The debut EP from Callous Hands (2021’s ‘Earth Mover’) wasted no time in announcing the arrival of a superbly heavy band. The three featured tracks blended groove metal, melodic death metal and elements of progressive metal for a sound that was truly impressive. In the band’s own words, the recording was “as heavy as fuck”, and certainly suggested great things to come.
Their 2023 follow up branches out from their early blueprint and has a few more melodic elements, but that doesn’t mean it’s any less exciting. The opening of the lengthy ‘The Cycle Remains’ shows off this new melodic steak at the outset when a piano and light orchestral elements latch onto something that sounds like a theme for an old horror movie played by My Dying Bride, but once the drums kick in, it’s business as usual, and the band fills the bulk of the next six minutes with some top draw heaviness. The track’s main riffs take a huge influence from the groove metal of Lamb of God with a vocal to match, but as before, there’s a little more complexity in the Callous Hands approach, and the obvious grooves occasionally give way to more jagged sounds where melodic death metal collides with the heaviest prog metal time signatures. By the time the cleaner sounds from the intro return, the heart of the melody swells even more, and the featured guitar solo adds a massively tuneful core to the track, bringing in the kind of tones you’d expect to find on a latter day Testament record. Eventually using the LOG influences to pull almost eight minutes to a dramatic close, ‘The Cycle Remains’ doesn’t just herald a bold return; it captures most of Callous Hands’ brilliant musical talents in one handy showcase. With the many layers and moods here bringing out the best in a blend of progressive death/groove metal, it’s hard to imagine a time when this track might lose its appeal.
More in keeping with the earlier recordings, ‘Suffocate’ draws more from a straight, insanely heavy groove metal base, but to keep things interesting, the rhythm section teases with a couple of lop-sided stops and quirks more in line with the heaviest prog metal band. This allows for the guitar to drop in a couple of horsey squeals and for the bass to add a really sludgy bottom end, but the focus is often on the guitar work, which latches onto a brilliantly jagged sound throughout. With dual vocals taking cues from Lamb of God once more but intensifying the roar and a shift into sludge metal intensities to bring the track to a close, this represents Callous Hands at their heaviest, but fans of a strong death-groove blend with love it in an instant. Similarly, ‘Trapped’ shows off the band’s hard edge by adding elements of early Machine Head to the mix, but as before, any obvious influences are used effectively, and during this track, the nods to hardcore bring out a much better bass sound. For the most part, it’s business as usual with a whole raft of top drawer riffs, whilst those hoping for a little more melody will find brief respite in a couple of twin lead guitar parts.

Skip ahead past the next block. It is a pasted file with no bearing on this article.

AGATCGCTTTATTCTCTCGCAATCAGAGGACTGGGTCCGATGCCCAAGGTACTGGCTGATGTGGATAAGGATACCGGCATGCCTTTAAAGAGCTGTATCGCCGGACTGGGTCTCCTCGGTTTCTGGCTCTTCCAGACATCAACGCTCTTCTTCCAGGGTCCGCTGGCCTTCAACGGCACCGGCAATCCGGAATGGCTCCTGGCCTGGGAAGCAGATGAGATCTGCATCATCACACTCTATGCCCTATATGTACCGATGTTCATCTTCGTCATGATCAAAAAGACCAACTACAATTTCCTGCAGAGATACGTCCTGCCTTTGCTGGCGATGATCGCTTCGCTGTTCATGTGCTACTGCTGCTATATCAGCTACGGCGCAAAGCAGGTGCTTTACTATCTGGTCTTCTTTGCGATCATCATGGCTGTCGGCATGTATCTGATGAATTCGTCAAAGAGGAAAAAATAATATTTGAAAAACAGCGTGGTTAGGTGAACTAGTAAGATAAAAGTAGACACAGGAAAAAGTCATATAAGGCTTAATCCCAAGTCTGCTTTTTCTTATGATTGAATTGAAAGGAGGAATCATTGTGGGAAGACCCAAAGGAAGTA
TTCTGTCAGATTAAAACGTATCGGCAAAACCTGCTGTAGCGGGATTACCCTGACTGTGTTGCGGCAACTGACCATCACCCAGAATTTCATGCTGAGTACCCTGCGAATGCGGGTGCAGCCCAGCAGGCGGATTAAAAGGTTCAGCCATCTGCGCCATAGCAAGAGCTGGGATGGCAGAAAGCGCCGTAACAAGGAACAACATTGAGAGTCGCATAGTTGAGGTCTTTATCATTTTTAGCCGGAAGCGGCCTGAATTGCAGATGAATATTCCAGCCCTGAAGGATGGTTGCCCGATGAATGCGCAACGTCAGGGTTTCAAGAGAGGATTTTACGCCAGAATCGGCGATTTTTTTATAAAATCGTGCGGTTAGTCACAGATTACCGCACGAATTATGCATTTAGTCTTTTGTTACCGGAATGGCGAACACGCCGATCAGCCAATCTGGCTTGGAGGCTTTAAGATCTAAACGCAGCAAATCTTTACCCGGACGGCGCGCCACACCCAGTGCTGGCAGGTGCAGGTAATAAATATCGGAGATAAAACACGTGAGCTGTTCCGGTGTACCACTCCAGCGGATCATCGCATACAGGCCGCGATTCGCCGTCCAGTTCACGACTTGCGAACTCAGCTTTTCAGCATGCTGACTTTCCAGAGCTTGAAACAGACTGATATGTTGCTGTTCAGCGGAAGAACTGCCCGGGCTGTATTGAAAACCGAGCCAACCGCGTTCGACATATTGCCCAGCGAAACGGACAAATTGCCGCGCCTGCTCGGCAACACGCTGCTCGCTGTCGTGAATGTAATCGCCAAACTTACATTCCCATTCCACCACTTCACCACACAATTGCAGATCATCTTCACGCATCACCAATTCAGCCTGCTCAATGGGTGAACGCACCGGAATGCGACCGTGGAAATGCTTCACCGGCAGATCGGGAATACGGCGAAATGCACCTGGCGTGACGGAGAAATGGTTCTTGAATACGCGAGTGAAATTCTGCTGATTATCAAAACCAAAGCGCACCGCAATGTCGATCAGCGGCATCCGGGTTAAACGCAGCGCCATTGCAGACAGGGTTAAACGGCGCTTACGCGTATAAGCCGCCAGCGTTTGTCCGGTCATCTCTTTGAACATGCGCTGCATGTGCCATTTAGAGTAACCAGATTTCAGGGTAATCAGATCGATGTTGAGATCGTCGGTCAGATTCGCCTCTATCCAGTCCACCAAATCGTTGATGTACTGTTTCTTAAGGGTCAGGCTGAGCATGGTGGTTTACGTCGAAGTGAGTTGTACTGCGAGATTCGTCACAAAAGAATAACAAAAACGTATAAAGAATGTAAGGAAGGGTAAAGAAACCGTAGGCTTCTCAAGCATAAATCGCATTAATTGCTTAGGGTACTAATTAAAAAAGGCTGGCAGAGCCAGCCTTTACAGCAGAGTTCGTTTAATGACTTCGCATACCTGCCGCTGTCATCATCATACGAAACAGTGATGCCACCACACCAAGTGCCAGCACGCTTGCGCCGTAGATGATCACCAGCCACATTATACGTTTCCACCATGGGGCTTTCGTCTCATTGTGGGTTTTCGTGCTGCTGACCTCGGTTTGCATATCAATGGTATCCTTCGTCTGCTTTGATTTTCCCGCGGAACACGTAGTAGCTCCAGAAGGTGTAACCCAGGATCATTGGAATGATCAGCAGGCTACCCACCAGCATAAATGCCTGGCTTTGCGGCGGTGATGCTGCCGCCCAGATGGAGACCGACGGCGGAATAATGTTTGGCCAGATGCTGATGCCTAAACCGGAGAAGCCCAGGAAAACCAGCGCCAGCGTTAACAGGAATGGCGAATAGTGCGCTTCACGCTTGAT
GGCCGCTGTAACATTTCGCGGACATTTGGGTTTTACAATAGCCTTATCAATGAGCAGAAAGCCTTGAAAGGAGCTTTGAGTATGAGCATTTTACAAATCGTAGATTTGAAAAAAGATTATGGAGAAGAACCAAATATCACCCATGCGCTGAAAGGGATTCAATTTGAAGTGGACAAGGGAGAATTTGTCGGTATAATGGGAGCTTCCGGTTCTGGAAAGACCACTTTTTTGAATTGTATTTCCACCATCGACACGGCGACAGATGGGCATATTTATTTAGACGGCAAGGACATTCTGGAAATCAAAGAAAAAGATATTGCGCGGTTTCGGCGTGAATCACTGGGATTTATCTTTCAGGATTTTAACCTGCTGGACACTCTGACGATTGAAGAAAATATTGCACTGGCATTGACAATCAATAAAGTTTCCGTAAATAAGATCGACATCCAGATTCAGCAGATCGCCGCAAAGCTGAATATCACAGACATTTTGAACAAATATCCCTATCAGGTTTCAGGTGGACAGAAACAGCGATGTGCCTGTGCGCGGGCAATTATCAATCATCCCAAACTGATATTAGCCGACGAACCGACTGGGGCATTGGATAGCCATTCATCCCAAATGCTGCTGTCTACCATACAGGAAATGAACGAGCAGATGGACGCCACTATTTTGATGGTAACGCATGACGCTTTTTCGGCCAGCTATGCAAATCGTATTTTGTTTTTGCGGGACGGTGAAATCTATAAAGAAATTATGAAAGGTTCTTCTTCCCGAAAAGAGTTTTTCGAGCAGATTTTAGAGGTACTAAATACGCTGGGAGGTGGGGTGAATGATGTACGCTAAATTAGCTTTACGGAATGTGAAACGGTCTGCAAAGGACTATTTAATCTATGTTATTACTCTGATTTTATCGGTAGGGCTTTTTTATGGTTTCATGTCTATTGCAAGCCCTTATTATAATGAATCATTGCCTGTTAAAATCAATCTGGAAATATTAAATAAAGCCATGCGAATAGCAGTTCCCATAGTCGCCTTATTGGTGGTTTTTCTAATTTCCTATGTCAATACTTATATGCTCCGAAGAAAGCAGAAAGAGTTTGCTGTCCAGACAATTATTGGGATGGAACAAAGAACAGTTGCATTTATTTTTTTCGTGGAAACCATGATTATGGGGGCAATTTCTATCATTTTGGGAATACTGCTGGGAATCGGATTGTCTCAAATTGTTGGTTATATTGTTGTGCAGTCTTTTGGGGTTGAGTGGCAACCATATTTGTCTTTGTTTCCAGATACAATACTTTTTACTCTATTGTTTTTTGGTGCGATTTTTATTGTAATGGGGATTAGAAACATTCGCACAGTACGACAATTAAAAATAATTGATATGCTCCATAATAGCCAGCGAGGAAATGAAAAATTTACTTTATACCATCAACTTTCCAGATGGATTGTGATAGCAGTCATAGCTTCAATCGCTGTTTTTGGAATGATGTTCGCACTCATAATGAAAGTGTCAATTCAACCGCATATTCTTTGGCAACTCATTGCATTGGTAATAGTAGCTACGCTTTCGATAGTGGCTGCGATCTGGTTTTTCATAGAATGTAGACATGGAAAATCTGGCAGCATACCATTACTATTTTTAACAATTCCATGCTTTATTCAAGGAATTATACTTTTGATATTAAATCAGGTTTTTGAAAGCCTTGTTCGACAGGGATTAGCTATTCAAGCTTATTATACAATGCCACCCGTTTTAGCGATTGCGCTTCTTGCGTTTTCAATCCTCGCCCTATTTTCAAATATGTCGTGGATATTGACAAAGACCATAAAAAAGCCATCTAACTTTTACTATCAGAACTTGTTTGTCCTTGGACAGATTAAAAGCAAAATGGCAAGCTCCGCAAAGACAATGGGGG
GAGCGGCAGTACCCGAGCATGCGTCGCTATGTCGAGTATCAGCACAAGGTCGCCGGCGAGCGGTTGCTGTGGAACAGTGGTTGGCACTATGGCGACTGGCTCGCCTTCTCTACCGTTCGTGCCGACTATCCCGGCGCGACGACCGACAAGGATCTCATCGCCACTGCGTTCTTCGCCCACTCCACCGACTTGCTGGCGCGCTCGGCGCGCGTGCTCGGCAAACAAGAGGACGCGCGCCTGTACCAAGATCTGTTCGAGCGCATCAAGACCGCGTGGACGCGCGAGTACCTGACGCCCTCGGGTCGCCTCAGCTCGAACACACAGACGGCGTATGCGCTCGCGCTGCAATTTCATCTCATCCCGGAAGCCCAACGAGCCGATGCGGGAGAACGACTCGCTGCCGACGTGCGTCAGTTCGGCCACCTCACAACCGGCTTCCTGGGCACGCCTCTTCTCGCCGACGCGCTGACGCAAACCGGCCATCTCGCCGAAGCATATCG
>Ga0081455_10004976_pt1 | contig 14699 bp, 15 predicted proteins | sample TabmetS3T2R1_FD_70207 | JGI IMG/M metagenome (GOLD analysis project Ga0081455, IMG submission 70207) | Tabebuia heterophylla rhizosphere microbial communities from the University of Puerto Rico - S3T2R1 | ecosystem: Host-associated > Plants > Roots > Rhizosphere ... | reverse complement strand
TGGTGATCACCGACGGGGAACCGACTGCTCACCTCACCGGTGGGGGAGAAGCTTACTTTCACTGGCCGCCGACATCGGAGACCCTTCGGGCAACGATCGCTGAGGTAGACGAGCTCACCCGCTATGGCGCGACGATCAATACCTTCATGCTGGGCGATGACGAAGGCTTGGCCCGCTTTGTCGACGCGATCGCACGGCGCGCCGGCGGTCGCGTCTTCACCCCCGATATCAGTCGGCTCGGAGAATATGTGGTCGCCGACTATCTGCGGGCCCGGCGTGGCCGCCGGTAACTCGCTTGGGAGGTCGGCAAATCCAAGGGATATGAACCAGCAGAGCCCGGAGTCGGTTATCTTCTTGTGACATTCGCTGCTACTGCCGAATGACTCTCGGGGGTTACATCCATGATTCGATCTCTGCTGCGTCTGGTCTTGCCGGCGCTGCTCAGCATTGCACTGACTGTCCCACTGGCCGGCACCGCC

The cleaner guitar sounds return during the moody ‘The Great Unknown’ via the kind of intro beloved by late 80s thrash bands, before the track drops into a tight melodic death/hardcore mix which shines a light onto some superb drumming throughout. With a much scratchier vocal taking the most intense number further into the realms of death metal in places, this has the potential the EP’s most difficult track. However, a massive, slower breakdown adds something a little more interesting to the its mid section and a flawlessly played lead guitar break leading into the climax reminds the listener of how, with Callous Hands, there’s so much more at stake than extreme noise. Last up, ‘Fractured World’ aims itself more squarely at the doom metal crowd during a moody intro, before exploding into a thrashy knockabout where the guts of ‘Ashes’ era Lamb of God are pulled mercilessly across a pneumatic hardcore backdrop, once again, flaunting some excellent work from the rhythm section. It’s far more about the intensive riffs than any vocal or lyrical hooks, but for those who love crushing pneumatics and a fearsome growl, the bulk of the number will be an instant hit, whilst for the huge melody lovers, an unexpected slow detour and a bunch of big, horsey sounds re-emerging from the guitar should really hit the spot.
On this second release, the Brummie metal troupe bring as many classic riffs as before, but also show how branching out can improve their overall sound. The results are stunning, and the EP format ensures that their direct approach comes with an even harder impact. With five brilliant, sledgehammer heavy workouts, ‘Trapped In Animated Flesh’ sounds absolutely immense. Those looking for some heavy thrills that are a step up from the more commercial aspects of Lamb of God, or riffs that are a sidestep from classic Gojira or the most aggressive Machine Head works, this should be considered an important listen.
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